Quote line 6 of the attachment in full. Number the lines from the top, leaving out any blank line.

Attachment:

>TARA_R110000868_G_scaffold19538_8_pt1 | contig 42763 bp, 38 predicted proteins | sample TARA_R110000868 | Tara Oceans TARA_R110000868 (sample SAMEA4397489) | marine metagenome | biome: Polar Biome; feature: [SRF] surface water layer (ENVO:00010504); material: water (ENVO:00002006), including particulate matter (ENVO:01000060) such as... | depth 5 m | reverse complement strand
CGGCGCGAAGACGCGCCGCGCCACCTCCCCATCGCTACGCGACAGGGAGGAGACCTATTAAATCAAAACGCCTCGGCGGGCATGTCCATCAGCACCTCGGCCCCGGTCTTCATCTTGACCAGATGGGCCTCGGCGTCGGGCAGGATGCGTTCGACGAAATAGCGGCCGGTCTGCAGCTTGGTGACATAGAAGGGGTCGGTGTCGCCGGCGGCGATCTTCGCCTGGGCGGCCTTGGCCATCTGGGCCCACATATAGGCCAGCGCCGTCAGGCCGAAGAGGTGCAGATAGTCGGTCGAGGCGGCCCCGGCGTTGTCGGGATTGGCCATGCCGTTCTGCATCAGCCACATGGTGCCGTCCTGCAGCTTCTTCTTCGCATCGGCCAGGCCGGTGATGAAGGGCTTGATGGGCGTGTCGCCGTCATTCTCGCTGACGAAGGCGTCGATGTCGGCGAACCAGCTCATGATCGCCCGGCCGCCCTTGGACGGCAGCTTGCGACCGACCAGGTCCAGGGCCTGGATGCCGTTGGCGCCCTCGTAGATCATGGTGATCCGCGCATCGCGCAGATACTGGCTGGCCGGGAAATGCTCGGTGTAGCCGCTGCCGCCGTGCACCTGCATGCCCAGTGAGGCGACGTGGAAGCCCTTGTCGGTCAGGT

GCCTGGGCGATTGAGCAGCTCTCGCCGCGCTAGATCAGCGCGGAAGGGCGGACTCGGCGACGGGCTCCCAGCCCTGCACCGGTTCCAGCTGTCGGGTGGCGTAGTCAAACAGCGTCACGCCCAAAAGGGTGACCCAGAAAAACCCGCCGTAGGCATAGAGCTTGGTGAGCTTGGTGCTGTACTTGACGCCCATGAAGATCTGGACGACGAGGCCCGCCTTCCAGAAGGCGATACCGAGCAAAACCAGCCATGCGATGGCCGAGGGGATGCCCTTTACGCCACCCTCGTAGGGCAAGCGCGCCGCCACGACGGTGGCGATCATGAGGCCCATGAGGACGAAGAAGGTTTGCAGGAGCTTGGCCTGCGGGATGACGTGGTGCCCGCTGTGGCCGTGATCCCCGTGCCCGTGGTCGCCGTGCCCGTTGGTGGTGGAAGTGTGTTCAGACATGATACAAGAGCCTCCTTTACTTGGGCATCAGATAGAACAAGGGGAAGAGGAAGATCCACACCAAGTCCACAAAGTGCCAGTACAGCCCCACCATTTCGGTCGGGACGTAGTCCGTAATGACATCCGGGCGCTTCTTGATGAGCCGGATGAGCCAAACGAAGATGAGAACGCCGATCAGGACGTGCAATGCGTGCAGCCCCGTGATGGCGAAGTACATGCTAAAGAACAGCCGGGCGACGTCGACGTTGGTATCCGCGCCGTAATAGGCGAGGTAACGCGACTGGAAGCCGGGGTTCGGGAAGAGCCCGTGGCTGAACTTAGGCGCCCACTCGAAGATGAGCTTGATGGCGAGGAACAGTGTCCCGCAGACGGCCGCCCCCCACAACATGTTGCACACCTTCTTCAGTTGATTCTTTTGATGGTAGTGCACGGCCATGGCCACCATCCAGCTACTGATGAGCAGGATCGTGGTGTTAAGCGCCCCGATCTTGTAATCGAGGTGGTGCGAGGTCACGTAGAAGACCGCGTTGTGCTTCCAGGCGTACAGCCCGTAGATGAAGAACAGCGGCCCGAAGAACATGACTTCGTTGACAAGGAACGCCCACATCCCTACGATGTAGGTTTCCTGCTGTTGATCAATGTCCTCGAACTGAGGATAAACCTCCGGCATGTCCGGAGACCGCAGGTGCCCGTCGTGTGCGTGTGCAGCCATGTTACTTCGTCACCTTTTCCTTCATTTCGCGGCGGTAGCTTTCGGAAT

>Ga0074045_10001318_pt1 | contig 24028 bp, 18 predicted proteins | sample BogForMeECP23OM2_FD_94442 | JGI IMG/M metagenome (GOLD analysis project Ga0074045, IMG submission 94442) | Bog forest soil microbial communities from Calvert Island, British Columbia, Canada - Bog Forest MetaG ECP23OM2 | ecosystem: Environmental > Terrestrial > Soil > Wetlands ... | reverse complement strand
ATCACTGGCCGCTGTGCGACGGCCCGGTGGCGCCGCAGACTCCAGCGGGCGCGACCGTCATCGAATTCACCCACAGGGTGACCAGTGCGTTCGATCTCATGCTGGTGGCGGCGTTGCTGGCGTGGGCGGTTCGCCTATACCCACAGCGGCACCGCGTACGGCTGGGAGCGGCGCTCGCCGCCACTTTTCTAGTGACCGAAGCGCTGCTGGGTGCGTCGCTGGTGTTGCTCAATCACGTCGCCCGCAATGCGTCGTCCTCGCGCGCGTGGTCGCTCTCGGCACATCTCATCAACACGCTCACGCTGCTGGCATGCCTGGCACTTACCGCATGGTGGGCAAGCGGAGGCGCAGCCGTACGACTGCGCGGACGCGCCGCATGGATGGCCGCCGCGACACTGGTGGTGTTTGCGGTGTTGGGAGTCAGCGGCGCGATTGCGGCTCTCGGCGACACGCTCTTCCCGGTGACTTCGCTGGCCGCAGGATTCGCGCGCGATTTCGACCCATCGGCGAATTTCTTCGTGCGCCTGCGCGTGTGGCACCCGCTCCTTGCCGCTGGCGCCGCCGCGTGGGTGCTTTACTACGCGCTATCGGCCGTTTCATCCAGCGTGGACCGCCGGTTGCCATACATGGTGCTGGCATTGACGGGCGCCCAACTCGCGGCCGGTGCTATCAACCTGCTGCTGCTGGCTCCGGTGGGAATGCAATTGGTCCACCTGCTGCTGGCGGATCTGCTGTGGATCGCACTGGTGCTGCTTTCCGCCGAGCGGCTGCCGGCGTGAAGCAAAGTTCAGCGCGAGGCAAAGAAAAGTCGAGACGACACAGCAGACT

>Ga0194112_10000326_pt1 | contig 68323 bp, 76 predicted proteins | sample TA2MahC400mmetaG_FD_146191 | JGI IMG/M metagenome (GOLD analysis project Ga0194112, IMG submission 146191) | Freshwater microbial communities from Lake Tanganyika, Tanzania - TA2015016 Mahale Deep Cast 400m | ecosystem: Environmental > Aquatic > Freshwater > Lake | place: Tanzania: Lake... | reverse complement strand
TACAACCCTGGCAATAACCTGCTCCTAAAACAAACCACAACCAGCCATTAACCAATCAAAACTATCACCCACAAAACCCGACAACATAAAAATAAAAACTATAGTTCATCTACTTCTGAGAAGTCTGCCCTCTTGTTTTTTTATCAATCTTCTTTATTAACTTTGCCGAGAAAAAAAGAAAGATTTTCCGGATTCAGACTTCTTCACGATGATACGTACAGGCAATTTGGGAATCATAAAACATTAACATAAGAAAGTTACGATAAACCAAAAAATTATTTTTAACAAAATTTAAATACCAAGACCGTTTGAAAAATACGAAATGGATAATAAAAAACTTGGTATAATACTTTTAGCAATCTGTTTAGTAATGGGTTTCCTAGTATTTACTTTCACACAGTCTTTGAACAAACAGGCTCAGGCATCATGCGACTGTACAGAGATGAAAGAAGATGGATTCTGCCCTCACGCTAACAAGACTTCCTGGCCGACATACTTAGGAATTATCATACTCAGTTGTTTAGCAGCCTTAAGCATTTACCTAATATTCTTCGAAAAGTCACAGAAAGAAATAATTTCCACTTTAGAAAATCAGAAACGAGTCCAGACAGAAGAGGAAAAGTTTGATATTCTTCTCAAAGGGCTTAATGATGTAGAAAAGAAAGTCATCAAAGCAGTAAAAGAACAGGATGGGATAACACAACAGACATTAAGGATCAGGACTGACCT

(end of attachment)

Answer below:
>Ga0194112_10000326_pt1 | contig 68323 bp, 76 predicted proteins | sample TA2MahC400mmetaG_FD_146191 | JGI IMG/M metagenome (GOLD analysis project Ga0194112, IMG submission 146191) | Freshwater microbial communities from Lake Tanganyika, Tanzania - TA2015016 Mahale Deep Cast 400m | ecosystem: Environmental > Aquatic > Freshwater > Lake | place: Tanzania: Lake... | reverse complement strand